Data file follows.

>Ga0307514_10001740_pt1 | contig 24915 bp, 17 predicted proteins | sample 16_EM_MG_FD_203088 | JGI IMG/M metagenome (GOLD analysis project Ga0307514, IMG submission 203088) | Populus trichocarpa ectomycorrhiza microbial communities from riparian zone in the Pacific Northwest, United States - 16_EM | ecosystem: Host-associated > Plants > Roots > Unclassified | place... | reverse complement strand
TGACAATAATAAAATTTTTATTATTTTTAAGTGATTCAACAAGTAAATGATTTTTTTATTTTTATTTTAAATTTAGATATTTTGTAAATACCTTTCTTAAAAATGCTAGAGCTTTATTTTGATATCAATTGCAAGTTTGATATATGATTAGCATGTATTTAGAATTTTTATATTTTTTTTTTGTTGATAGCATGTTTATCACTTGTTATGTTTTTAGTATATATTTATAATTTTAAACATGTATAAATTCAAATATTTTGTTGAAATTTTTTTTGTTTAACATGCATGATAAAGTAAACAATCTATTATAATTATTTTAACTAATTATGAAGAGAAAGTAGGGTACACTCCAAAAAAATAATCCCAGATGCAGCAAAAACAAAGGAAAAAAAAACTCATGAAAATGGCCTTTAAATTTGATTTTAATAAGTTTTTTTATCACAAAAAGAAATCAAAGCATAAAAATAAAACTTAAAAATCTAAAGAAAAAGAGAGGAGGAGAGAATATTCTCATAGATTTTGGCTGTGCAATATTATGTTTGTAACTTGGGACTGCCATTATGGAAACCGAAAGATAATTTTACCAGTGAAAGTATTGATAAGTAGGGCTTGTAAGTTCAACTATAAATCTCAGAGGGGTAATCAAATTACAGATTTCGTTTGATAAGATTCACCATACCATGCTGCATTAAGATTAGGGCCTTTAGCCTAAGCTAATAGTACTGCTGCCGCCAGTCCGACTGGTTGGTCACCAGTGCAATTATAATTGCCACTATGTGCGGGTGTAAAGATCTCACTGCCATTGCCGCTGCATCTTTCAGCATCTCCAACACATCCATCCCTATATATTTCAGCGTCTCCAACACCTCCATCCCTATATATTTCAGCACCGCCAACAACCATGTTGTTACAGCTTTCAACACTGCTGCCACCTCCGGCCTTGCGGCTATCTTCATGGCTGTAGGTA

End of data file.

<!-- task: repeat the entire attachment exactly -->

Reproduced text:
>Ga0307514_10001740_pt1 | contig 24915 bp, 17 predicted proteins | sample 16_EM_MG_FD_203088 | JGI IMG/M metagenome (GOLD analysis project Ga0307514, IMG submission 203088) | Populus trichocarpa ectomycorrhiza microbial communities from riparian zone in the Pacific Northwest, United States - 16_EM | ecosystem: Host-associated > Plants > Roots > Unclassified | place... | reverse complement strand
TGACAATAATAAAATTTTTATTATTTTTAAGTGATTCAACAAGTAAATGATTTTTTTATTTTTATTTTAAATTTAGATATTTTGTAAATACCTTTCTTAAAAATGCTAGAGCTTTATTTTGATATCAATTGCAAGTTTGATATATGATTAGCATGTATTTAGAATTTTTATATTTTTTTTTTGTTGATAGCATGTTTATCACTTGTTATGTTTTTAGTATATATTTATAATTTTAAACATGTATAAATTCAAATATTTTGTTGAAATTTTTTTTGTTTAACATGCATGATAAAGTAAACAATCTATTATAATTATTTTAACTAATTATGAAGAGAAAGTAGGGTACACTCCAAAAAAATAATCCCAGATGCAGCAAAAACAAAGGAAAAAAAAACTCATGAAAATGGCCTTTAAATTTGATTTTAATAAGTTTTTTTATCACAAAAAGAAATCAAAGCATAAAAATAAAACTTAAAAATCTAAAGAAAAAGAGAGGAGGAGAGAATATTCTCATAGATTTTGGCTGTGCAATATTATGTTTGTAACTTGGGACTGCCATTATGGAAACCGAAAGATAATTTTACCAGTGAAAGTATTGATAAGTAGGGCTTGTAAGTTCAACTATAAATCTCAGAGGGGTAATCAAATTACAGATTTCGTTTGATAAGATTCACCATACCATGCTGCATTAAGATTAGGGCCTTTAGCCTAAGCTAATAGTACTGCTGCCGCCAGTCCGACTGGTTGGTCACCAGTGCAATTATAATTGCCACTATGTGCGGGTGTAAAGATCTCACTGCCATTGCCGCTGCATCTTTCAGCATCTCCAACACATCCATCCCTATATATTTCAGCGTCTCCAACACCTCCATCCCTATATATTTCAGCACCGCCAACAACCATGTTGTTACAGCTTTCAACACTGCTGCCACCTCCGGCCTTGCGGCTATCTTCATGGCTGTAGGTA